Fig. 8 is a cross section on the line 8-8 of face I2 with a rearward extension or plate l3 covering the heel M of the shoe and extending forwardly over the shank I6 of the shoe tothe back of the sole l8 of the shoe which underlies theball or metatarsal region of the wearers foot. It will be noted that the level of the fioor engaging surface is slightly below the level of the lower surface of the sole, the front end 20 being curved upwardly to meet the rear edge of the sole. Since it is necessary to provide a snug fit of the device on the shoe, I form or mold the body to accurately follow the contour, in plan, of the heel and shank of a shoe, aswell as to follow the curves of the bottom portions of the shoe, this feature requiring the provision of left and right fittings for left and right shoes. It will be noted that an upstanding wall 22 is provided to fit snugly against the forward vertical face of the heel of the shoe and that the upper surface of the body [0 is curved, as indicated at 24, to lie against the underside of the shank. Since the lower face of a shoe shank is often transversely curved a transverse inward curve is formed in the upper surface of the fitting engaging below the instep, the transverse curve flattening out toward the rear. I provide means for securely but detachably holding the fitting in position on the wearers' shoe and while such holding means may be of any suitable arrangement, it'has been found that a pair of ties, such as strong ribbons 28, 30 passed through holes 32 passing from side through the body and tied over the back of the shoe and over the shank will serve the purpose well. u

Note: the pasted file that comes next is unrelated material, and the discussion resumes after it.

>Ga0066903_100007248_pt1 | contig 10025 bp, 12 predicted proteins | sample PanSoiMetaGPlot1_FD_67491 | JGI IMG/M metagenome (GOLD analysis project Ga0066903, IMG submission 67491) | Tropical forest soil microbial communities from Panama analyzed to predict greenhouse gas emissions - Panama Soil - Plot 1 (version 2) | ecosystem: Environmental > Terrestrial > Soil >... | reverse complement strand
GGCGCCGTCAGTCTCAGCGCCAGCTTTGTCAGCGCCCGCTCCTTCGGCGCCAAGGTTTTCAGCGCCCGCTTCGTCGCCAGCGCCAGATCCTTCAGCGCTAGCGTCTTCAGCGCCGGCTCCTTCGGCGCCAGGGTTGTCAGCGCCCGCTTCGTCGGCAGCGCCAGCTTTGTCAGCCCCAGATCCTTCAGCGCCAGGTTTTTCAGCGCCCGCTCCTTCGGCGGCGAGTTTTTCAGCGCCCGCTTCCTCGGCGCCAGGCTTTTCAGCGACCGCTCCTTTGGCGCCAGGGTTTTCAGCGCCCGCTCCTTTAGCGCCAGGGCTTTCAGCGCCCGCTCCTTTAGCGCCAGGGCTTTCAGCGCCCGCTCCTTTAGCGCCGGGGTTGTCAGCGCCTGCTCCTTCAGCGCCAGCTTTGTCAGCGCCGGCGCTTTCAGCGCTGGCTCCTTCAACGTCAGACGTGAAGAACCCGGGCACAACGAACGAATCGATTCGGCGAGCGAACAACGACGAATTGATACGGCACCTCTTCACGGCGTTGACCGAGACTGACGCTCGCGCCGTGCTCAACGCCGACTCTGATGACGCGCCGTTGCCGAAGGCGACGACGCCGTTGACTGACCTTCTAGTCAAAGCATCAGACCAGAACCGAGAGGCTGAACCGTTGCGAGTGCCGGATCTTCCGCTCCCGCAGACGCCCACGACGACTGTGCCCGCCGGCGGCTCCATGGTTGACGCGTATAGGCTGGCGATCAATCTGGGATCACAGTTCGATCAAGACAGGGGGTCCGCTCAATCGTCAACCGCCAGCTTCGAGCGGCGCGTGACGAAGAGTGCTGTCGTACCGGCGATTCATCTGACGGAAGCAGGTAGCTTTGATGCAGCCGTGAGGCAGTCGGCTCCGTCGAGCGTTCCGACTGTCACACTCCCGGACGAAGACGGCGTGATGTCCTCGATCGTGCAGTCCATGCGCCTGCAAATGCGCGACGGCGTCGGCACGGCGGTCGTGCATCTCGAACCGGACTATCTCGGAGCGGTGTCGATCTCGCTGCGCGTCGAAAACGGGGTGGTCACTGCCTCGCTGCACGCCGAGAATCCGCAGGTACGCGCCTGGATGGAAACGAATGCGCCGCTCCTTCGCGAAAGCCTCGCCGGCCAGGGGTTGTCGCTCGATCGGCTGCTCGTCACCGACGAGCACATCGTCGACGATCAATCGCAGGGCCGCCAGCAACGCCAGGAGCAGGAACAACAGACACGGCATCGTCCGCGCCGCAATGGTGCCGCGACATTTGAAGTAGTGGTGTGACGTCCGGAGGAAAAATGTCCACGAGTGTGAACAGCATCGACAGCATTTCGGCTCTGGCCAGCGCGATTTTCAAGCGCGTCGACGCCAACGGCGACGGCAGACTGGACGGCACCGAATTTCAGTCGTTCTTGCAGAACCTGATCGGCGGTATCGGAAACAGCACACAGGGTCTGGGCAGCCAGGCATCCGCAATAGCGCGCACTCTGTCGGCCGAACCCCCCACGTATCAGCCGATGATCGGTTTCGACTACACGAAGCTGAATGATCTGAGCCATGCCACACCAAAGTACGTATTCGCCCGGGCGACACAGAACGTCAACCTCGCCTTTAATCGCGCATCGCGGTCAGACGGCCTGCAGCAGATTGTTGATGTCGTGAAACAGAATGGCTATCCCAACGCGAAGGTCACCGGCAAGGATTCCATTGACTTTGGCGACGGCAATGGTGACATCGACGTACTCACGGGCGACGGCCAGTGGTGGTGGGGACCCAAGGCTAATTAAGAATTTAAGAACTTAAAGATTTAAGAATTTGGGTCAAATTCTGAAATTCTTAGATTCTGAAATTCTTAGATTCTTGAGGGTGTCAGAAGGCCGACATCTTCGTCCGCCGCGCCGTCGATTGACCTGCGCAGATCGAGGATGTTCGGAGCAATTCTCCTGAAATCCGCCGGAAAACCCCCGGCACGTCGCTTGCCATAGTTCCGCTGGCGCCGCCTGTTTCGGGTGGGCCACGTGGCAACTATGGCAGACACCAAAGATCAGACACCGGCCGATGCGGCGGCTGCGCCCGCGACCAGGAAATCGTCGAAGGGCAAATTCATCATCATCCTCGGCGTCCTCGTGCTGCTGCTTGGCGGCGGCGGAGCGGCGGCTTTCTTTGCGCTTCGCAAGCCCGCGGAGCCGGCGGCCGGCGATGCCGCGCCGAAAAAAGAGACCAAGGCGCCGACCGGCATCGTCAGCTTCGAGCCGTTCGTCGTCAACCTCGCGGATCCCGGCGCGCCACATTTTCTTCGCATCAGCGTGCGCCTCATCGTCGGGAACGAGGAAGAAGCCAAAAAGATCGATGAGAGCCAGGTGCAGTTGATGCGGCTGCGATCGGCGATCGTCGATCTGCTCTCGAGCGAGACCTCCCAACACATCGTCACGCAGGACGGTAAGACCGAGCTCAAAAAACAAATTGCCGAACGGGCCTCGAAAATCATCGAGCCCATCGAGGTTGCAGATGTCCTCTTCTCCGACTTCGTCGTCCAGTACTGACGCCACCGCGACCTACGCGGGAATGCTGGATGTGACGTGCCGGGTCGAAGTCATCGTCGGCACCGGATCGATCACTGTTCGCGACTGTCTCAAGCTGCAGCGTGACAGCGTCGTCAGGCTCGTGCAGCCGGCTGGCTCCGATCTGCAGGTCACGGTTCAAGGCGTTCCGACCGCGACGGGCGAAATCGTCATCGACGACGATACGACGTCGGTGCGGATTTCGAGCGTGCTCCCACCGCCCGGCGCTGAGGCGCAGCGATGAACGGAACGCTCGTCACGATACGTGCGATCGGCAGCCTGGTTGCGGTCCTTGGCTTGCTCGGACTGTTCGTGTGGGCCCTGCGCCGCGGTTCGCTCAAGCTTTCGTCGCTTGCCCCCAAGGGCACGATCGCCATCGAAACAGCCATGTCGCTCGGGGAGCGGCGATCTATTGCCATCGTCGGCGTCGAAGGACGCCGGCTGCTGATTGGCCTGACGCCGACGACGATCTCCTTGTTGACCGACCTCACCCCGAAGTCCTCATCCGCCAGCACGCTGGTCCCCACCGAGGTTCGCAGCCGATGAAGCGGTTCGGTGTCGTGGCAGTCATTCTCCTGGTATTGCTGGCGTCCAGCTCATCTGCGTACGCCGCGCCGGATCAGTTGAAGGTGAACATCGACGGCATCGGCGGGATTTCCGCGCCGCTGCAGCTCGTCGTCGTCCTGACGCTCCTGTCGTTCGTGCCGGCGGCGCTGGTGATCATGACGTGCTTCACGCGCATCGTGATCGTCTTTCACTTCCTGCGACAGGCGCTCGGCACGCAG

In use in a gliding step with one or both feet along the floor as shown in Fig. 2 it will be noted that the sole of the shoe is held slightly off the floor although the weight of the danceris'carried on his shank and heel which is a natural posture not fatiguing to the dancer, while theglide may be arrested at any time by the dancer merely leaning forward slightly to bring the sole of the shoe into contact with the floor. While doing ordinary dance steps,.which for the most part are carried outwith the dancers weight on the ball of his foot and toes, the heel is slightly raised, as shown in Fig. 3, which brings the device out of contact with the floor, and the dancer is thus enabled to mingle novel gliding steps of both feet with ordinary dance steps.